Woodend Orchard House
128 Main North Road, Woodend
List Entry Information
List Entry Status
List Entry Type
Historic Place Category 2
Private/No Public Access
6th September 1984
Extent of List Entry
Extent includes part of the land described as Pt RS 685 (CT CB390/129), Canterbury Land District, and the building known as Woodend Orchard House thereon. Refer to the extent map tabled at the Rārangi Kōrero meeting of 8 March 2018.
Pt RS 685 (CT CB390/129), Canterbury Land District
Woodend Orchard House at 128 Main North Road, State Highway 1, Woodend, is architecturally and historically significant as an early double brick house constructed around the 1860s by pioneer settlers, Thomas Ayers and his son Samuel as their family home. The Ayers’ made a significant contribution to the building technology in North Canterbury in the second half of the nineteenth century.
In 1858 Thomas and Elizabeth Ayers (née Gibbs) immigrated to New Zealand with their family and settled in Woodend. The tiny settlement was initially called Gibbs Town or Gibbstown, since Elizabeth’s brothers had already established themselves there, but by March 1859 it had become Woodend, in recognition of the place where the native bush ended. Thomas Ayers was a Bedfordshire stonemason who continued this trade in New Zealand and also became a bricklayer. His sons, Samuel and Thomas junior, also became bricklayers. Thomas Ayers purchased land in 1860 and later he and Samuel constructed the family home. The exact date of construction is not known but the earliest part may have been built in the early 1860s.
The Woodend Orchard House is a two storeyed cottage of double brick walls with a front facing gable and an ogee shaped verandah and corrugated iron roof. Concrete or plaster has been used in some areas to cover the brick, which was painted in the early 1970s. The interior includes panelled doors and kauri lined ceilings. Associated buildings at the rear (east) are a cookhouse and stables/timber drying shed, both constructed of red brick.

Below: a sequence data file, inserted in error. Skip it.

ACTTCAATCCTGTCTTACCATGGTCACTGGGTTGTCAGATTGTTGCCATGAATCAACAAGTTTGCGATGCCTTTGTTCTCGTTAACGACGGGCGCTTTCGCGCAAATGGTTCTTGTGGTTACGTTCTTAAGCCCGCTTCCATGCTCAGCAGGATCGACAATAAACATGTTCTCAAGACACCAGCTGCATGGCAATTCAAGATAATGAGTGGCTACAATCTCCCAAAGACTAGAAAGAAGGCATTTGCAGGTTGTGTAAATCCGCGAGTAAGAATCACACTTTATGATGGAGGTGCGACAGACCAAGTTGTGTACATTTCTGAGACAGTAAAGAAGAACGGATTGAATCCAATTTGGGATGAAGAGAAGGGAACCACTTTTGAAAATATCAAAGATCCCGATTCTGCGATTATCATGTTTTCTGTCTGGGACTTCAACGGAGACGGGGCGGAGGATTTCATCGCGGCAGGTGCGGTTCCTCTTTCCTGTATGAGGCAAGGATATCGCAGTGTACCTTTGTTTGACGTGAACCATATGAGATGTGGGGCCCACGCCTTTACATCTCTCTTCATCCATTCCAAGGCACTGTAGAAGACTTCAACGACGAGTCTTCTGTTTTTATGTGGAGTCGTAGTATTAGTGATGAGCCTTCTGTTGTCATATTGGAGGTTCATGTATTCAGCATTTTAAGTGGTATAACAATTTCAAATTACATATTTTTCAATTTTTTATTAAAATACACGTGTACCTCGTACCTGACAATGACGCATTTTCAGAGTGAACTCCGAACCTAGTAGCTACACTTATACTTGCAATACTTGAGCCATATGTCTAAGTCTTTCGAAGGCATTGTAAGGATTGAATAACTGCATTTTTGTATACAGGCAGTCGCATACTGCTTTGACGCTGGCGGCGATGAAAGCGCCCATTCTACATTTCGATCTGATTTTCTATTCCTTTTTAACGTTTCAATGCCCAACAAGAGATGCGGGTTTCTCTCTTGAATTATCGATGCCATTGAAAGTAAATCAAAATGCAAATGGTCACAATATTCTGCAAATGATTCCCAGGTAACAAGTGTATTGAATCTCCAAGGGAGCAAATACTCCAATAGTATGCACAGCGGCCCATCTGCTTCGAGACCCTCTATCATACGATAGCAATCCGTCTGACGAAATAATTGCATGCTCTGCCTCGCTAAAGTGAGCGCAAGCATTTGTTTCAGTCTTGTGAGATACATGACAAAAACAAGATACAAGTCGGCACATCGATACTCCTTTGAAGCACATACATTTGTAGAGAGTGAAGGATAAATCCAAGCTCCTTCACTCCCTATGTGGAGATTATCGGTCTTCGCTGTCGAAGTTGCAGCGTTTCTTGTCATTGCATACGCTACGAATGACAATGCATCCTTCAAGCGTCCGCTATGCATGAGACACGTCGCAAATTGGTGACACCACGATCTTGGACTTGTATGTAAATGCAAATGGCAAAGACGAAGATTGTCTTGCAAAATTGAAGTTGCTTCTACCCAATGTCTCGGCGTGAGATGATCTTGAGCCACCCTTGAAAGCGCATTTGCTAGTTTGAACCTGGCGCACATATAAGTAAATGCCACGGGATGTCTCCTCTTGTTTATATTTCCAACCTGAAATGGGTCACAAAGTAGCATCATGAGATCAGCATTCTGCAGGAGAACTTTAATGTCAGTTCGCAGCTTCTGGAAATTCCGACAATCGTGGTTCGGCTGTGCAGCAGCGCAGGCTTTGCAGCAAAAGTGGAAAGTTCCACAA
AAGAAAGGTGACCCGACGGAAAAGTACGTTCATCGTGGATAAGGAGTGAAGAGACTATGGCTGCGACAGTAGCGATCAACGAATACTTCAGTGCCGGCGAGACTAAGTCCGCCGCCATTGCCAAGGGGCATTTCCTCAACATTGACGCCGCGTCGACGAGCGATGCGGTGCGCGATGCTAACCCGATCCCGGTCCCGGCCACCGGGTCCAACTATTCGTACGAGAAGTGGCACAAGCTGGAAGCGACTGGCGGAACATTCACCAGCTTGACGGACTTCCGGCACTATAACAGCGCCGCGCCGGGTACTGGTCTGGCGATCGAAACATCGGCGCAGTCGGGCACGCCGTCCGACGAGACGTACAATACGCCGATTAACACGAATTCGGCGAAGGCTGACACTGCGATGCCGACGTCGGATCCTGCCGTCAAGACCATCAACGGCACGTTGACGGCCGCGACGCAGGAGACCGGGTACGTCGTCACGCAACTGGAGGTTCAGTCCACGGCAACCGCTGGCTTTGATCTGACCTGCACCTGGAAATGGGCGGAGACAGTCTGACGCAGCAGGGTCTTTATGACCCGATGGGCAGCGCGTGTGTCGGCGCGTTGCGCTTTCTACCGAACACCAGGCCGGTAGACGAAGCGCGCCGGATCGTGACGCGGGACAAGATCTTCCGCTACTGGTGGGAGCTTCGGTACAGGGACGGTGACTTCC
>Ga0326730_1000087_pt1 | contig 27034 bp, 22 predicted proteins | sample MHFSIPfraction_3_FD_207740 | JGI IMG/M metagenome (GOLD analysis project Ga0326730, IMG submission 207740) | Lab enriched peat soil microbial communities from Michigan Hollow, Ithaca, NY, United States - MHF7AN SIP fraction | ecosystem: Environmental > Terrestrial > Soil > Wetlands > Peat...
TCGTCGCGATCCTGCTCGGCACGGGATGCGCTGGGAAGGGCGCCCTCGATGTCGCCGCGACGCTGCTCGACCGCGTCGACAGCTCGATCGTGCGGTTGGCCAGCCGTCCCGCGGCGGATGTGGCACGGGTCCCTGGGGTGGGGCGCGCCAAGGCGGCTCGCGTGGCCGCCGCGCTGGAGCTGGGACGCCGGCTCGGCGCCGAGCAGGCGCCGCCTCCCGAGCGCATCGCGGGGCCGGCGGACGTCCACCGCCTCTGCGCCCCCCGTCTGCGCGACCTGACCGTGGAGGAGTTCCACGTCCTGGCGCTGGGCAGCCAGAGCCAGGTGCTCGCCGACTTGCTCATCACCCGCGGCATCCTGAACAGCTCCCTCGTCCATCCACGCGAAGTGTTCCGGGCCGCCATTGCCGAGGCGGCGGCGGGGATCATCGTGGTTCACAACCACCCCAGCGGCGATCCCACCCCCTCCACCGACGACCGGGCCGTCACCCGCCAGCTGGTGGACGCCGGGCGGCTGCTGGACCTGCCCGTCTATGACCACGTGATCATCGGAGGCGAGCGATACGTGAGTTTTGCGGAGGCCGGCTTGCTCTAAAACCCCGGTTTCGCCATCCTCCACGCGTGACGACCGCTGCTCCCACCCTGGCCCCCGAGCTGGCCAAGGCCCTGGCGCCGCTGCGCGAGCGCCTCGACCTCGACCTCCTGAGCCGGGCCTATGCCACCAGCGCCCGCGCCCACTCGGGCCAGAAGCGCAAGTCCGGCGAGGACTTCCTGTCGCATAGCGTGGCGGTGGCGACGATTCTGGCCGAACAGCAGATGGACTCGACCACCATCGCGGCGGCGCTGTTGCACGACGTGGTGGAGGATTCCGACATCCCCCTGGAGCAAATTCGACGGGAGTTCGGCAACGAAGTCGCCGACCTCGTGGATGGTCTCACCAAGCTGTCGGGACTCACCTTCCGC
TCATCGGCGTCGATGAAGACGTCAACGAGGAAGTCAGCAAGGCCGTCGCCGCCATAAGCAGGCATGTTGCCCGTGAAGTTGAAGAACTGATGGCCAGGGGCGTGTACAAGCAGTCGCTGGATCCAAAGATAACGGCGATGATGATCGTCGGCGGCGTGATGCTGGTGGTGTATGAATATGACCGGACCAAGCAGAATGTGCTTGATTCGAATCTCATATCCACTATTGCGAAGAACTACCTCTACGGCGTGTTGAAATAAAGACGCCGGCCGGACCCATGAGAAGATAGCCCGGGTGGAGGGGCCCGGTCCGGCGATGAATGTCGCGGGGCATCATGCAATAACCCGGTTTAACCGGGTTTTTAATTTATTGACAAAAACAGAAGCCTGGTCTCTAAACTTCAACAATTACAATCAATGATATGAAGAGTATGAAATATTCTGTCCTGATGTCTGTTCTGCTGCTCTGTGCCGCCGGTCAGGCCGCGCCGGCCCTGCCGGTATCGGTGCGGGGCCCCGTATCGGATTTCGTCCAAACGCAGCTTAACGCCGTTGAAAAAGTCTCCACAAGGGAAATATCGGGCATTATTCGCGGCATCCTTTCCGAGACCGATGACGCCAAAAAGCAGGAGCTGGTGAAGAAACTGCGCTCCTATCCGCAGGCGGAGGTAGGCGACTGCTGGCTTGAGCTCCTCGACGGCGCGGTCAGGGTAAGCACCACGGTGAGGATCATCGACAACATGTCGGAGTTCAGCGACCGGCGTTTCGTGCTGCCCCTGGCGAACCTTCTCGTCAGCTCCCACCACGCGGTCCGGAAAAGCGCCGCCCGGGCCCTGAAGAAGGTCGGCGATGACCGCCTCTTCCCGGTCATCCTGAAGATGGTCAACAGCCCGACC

As well as being involved in the construction of a number of brick structures in the Waimakariri, including Ohoka Homestead (built early 1870s, List No. 274) and probably Haskell House, 250 Williams Street, Kaiapoi (built 1865-6, now demolished), Thomas Ayers was particularly active in the temperance lodge and Methodist church community. Thomas died in July 1886 but the house remained in the ownership of his descendants for many years. In 1911 an extension was added to the north-east, incorporating new bedrooms. In the 1950s the interior was remodelled on the ground floor. The original slate roof was replaced with corrugated iron. The original red brick exterior was painted around the 1970s. A bay window on the main elevation has been replaced with casement windows.
Ayers, Thomas and Sons.
North Canterbury bricklayers.
Extension to the north-east
Interior remodelling on ground floor, slate roof replaced with corrugated iron
Bay window replaced with casement window
19th February 2018
Report Written By
Beyond the Waimakariri
D N Hawkins, Beyond the Waimakariri, 3rd edition, 2001
Please note that entry on the New Zealand Heritage List/Rarangi Korero identifies only the heritage values of the property concerned, and should not be construed as advice on the state of the property, or as a comment of its soundness or safety, including in regard to earthquake risk, safety in the event of fire, or insanitary conditions.
A fully referenced upgrade report is available on request from the Southern Regional Office of Heritage New Zealand